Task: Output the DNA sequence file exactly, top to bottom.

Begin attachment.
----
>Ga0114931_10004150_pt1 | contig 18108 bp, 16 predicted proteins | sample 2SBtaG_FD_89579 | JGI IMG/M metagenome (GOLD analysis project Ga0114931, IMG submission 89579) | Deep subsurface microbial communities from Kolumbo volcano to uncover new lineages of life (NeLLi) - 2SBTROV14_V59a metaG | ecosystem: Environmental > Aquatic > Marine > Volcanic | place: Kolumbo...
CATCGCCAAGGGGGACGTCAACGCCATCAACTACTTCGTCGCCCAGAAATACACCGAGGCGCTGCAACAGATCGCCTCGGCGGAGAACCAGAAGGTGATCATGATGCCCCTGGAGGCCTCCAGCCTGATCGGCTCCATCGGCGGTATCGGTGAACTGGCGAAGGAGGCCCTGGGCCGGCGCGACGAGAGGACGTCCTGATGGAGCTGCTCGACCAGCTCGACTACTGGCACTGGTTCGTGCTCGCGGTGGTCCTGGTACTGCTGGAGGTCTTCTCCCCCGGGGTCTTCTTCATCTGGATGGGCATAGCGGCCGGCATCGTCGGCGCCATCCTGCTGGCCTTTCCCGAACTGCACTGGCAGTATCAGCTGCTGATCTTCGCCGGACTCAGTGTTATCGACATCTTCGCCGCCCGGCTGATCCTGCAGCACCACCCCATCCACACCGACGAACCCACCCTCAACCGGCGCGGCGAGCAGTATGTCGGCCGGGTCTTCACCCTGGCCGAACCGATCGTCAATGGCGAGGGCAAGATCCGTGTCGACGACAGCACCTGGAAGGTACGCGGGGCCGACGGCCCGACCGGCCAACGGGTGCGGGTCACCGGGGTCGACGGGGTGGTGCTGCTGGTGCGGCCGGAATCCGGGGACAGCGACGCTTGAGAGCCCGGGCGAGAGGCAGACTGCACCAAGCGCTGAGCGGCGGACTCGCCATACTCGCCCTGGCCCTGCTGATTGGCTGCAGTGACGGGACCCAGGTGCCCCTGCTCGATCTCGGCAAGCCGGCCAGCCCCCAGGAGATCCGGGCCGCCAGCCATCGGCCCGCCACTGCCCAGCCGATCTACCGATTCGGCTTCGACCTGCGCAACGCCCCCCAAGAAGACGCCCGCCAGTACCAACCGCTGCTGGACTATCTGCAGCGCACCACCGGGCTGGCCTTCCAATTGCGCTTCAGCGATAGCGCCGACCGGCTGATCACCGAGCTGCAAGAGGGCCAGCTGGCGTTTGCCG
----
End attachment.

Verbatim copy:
>Ga0114931_10004150_pt1 | contig 18108 bp, 16 predicted proteins | sample 2SBtaG_FD_89579 | JGI IMG/M metagenome (GOLD analysis project Ga0114931, IMG submission 89579) | Deep subsurface microbial communities from Kolumbo volcano to uncover new lineages of life (NeLLi) - 2SBTROV14_V59a metaG | ecosystem: Environmental > Aquatic > Marine > Volcanic | place: Kolumbo...
CATCGCCAAGGGGGACGTCAACGCCATCAACTACTTCGTCGCCCAGAAATACACCGAGGCGCTGCAACAGATCGCCTCGGCGGAGAACCAGAAGGTGATCATGATGCCCCTGGAGGCCTCCAGCCTGATCGGCTCCATCGGCGGTATCGGTGAACTGGCGAAGGAGGCCCTGGGCCGGCGCGACGAGAGGACGTCCTGATGGAGCTGCTCGACCAGCTCGACTACTGGCACTGGTTCGTGCTCGCGGTGGTCCTGGTACTGCTGGAGGTCTTCTCCCCCGGGGTCTTCTTCATCTGGATGGGCATAGCGGCCGGCATCGTCGGCGCCATCCTGCTGGCCTTTCCCGAACTGCACTGGCAGTATCAGCTGCTGATCTTCGCCGGACTCAGTGTTATCGACATCTTCGCCGCCCGGCTGATCCTGCAGCACCACCCCATCCACACCGACGAACCCACCCTCAACCGGCGCGGCGAGCAGTATGTCGGCCGGGTCTTCACCCTGGCCGAACCGATCGTCAATGGCGAGGGCAAGATCCGTGTCGACGACAGCACCTGGAAGGTACGCGGGGCCGACGGCCCGACCGGCCAACGGGTGCGGGTCACCGGGGTCGACGGGGTGGTGCTGCTGGTGCGGCCGGAATCCGGGGACAGCGACGCTTGAGAGCCCGGGCGAGAGGCAGACTGCACCAAGCGCTGAGCGGCGGACTCGCCATACTCGCCCTGGCCCTGCTGATTGGCTGCAGTGACGGGACCCAGGTGCCCCTGCTCGATCTCGGCAAGCCGGCCAGCCCCCAGGAGATCCGGGCCGCCAGCCATCGGCCCGCCACTGCCCAGCCGATCTACCGATTCGGCTTCGACCTGCGCAACGCCCCCCAAGAAGACGCCCGCCAGTACCAACCGCTGCTGGACTATCTGCAGCGCACCACCGGGCTGGCCTTCCAATTGCGCTTCAGCGATAGCGCCGACCGGCTGATCACCGAGCTGCAAGAGGGCCAGCTGGCGTTTGCCG